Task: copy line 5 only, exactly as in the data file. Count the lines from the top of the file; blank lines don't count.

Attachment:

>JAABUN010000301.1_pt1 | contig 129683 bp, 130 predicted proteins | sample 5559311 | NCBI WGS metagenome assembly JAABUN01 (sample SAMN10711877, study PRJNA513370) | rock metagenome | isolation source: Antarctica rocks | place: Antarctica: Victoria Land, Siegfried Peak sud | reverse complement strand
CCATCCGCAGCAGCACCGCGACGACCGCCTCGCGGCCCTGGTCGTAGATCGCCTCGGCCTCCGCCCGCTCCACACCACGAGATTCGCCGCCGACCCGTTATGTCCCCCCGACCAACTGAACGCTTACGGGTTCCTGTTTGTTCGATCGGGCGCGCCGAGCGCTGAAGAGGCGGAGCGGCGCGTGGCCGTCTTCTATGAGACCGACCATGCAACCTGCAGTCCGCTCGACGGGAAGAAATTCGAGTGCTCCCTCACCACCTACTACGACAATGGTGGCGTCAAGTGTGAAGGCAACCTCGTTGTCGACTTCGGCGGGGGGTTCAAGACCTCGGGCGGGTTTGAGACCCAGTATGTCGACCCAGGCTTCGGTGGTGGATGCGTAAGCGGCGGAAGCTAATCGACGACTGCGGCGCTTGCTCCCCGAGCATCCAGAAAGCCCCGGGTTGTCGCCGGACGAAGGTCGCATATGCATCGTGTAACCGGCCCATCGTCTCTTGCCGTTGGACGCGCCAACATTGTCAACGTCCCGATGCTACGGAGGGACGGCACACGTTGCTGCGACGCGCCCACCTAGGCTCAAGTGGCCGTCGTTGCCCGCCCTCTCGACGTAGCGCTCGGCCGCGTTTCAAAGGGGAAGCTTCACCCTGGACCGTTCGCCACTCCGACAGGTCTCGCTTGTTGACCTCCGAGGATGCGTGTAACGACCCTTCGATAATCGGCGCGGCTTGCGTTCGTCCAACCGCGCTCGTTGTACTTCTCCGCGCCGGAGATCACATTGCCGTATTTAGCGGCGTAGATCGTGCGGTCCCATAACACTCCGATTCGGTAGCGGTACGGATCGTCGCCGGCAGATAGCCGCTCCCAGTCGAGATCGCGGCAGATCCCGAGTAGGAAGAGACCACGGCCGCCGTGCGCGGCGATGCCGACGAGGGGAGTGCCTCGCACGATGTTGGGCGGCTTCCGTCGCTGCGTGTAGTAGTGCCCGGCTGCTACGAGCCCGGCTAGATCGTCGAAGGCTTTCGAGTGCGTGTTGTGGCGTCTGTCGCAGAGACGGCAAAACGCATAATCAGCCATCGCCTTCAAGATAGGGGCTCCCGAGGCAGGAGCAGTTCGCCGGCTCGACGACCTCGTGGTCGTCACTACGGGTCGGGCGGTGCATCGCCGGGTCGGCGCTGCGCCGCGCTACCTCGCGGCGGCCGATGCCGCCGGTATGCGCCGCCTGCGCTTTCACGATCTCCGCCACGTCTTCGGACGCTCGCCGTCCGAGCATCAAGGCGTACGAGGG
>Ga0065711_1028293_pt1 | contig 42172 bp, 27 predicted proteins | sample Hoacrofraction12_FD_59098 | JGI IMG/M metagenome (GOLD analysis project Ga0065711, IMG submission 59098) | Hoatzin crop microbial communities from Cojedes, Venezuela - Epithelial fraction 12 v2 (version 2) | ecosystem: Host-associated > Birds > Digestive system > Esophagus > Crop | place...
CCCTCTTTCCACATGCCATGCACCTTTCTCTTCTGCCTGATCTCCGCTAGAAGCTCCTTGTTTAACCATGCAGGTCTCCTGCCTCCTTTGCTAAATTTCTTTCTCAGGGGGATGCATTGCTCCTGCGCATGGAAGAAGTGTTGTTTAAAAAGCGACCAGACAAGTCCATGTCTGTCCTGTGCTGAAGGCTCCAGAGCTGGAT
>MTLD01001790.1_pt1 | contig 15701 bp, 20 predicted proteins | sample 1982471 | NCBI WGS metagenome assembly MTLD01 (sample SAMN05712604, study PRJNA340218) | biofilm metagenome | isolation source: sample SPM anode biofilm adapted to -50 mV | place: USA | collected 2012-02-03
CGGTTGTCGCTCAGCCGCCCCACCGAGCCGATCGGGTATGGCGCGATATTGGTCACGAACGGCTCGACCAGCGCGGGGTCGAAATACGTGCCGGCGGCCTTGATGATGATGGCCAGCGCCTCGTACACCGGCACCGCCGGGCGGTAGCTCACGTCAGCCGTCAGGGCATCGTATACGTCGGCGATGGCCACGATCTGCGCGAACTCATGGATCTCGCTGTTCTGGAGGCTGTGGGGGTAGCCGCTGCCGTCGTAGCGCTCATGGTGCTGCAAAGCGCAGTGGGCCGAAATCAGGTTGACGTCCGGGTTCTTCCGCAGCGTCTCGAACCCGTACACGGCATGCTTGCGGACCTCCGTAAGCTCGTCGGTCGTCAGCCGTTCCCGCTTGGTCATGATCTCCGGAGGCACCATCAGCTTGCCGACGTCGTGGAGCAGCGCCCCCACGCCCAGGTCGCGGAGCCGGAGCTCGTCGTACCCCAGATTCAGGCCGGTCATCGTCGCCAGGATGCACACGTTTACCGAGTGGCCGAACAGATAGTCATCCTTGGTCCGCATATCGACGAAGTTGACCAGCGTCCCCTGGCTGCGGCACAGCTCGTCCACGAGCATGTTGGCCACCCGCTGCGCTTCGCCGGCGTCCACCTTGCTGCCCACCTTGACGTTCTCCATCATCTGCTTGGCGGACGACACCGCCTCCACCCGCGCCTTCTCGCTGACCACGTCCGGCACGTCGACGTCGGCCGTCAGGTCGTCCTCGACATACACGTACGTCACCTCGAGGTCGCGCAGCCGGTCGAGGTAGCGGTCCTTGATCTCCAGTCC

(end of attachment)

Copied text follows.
>MTLD01001790.1_pt1 | contig 15701 bp, 20 predicted proteins | sample 1982471 | NCBI WGS metagenome assembly MTLD01 (sample SAMN05712604, study PRJNA340218) | biofilm metagenome | isolation source: sample SPM anode biofilm adapted to -50 mV | place: USA | collected 2012-02-03